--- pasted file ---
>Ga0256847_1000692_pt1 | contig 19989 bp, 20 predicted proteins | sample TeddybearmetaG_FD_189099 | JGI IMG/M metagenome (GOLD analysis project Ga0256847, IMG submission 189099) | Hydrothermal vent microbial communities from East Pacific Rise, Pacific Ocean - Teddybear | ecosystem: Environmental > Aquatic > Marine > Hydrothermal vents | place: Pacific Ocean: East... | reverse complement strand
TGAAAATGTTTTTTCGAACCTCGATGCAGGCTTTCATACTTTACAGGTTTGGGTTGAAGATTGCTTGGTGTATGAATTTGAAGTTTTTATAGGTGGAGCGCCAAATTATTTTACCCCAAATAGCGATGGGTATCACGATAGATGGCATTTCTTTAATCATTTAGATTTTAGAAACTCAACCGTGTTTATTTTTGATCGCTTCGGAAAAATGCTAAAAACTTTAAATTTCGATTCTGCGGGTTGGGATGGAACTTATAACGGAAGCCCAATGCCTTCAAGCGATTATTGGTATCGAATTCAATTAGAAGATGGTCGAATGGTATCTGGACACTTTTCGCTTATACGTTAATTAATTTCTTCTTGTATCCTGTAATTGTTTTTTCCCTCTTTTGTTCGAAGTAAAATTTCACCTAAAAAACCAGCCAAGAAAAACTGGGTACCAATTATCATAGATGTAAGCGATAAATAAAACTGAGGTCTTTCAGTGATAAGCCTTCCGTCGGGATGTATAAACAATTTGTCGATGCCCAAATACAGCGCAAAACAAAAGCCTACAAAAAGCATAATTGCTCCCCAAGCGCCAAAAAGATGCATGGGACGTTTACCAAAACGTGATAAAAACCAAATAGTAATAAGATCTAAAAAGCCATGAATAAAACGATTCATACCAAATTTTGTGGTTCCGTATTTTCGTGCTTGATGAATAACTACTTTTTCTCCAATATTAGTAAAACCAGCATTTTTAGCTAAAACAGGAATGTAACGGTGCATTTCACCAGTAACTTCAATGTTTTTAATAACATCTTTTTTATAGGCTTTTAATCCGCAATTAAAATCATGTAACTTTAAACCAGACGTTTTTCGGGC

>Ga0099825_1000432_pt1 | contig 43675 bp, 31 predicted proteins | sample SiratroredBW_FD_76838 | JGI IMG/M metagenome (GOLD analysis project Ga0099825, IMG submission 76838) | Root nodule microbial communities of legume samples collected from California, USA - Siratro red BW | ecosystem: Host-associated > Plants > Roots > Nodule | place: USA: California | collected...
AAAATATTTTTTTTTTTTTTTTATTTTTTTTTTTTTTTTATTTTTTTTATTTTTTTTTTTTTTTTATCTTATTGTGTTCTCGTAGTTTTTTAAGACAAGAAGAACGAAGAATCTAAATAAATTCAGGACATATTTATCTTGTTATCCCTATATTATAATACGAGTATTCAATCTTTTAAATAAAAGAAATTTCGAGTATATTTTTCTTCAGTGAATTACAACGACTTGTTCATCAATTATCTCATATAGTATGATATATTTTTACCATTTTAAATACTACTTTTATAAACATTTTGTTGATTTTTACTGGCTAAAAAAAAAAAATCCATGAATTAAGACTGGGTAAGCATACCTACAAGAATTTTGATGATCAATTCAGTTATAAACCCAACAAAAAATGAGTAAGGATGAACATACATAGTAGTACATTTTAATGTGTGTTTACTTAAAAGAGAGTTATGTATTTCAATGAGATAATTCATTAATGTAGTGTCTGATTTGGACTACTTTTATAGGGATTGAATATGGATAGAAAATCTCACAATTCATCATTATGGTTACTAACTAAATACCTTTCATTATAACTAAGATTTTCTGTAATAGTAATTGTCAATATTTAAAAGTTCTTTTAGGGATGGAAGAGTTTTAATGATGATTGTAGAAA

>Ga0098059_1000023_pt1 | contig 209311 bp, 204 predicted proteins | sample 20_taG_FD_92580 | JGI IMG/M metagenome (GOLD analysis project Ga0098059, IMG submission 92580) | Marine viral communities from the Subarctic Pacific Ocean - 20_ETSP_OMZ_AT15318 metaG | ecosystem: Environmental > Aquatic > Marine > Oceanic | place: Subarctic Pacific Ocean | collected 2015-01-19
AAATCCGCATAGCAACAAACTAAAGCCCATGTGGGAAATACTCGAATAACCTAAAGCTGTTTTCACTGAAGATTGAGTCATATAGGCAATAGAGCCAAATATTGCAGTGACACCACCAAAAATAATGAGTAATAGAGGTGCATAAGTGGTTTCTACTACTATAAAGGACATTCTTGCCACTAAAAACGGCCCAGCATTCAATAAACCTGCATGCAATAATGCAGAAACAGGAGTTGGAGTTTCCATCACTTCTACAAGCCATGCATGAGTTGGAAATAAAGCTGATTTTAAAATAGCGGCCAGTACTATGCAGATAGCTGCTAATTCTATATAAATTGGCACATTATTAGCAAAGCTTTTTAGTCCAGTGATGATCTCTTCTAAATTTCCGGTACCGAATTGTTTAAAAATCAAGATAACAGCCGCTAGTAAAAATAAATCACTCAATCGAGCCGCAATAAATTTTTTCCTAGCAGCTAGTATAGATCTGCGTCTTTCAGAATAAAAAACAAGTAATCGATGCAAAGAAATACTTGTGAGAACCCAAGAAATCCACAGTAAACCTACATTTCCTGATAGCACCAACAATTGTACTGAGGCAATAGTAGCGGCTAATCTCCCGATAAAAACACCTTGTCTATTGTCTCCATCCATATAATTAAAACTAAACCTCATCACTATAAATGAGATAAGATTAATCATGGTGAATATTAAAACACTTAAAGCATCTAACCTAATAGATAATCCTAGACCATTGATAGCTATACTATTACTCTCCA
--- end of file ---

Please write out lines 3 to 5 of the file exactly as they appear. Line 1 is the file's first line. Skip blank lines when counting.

>Ga0099825_1000432_pt1 | contig 43675 bp, 31 predicted proteins | sample SiratroredBW_FD_76838 | JGI IMG/M metagenome (GOLD analysis project Ga0099825, IMG submission 76838) | Root nodule microbial communities of legume samples collected from California, USA - Siratro red BW | ecosystem: Host-associated > Plants > Roots > Nodule | place: USA: California | collected...
AAAATATTTTTTTTTTTTTTTTATTTTTTTTTTTTTTTTATTTTTTTTATTTTTTTTTTTTTTTTATCTTATTGTGTTCTCGTAGTTTTTTAAGACAAGAAGAACGAAGAATCTAAATAAATTCAGGACATATTTATCTTGTTATCCCTATATTATAATACGAGTATTCAATCTTTTAAATAAAAGAAATTTCGAGTATATTTTTCTTCAGTGAATTACAACGACTTGTTCATCAATTATCTCATATAGTATGATATATTTTTACCATTTTAAATACTACTTTTATAAACATTTTGTTGATTTTTACTGGCTAAAAAAAAAAAATCCATGAATTAAGACTGGGTAAGCATACCTACAAGAATTTTGATGATCAATTCAGTTATAAACCCAACAAAAAATGAGTAAGGATGAACATACATAGTAGTACATTTTAATGTGTGTTTACTTAAAAGAGAGTTATGTATTTCAATGAGATAATTCATTAATGTAGTGTCTGATTTGGACTACTTTTATAGGGATTGAATATGGATAGAAAATCTCACAATTCATCATTATGGTTACTAACTAAATACCTTTCATTATAACTAAGATTTTCTGTAATAGTAATTGTCAATATTTAAAAGTTCTTTTAGGGATGGAAGAGTTTTAATGATGATTGTAGAAA

>Ga0098059_1000023_pt1 | contig 209311 bp, 204 predicted proteins | sample 20_taG_FD_92580 | JGI IMG/M metagenome (GOLD analysis project Ga0098059, IMG submission 92580) | Marine viral communities from the Subarctic Pacific Ocean - 20_ETSP_OMZ_AT15318 metaG | ecosystem: Environmental > Aquatic > Marine > Oceanic | place: Subarctic Pacific Ocean | collected 2015-01-19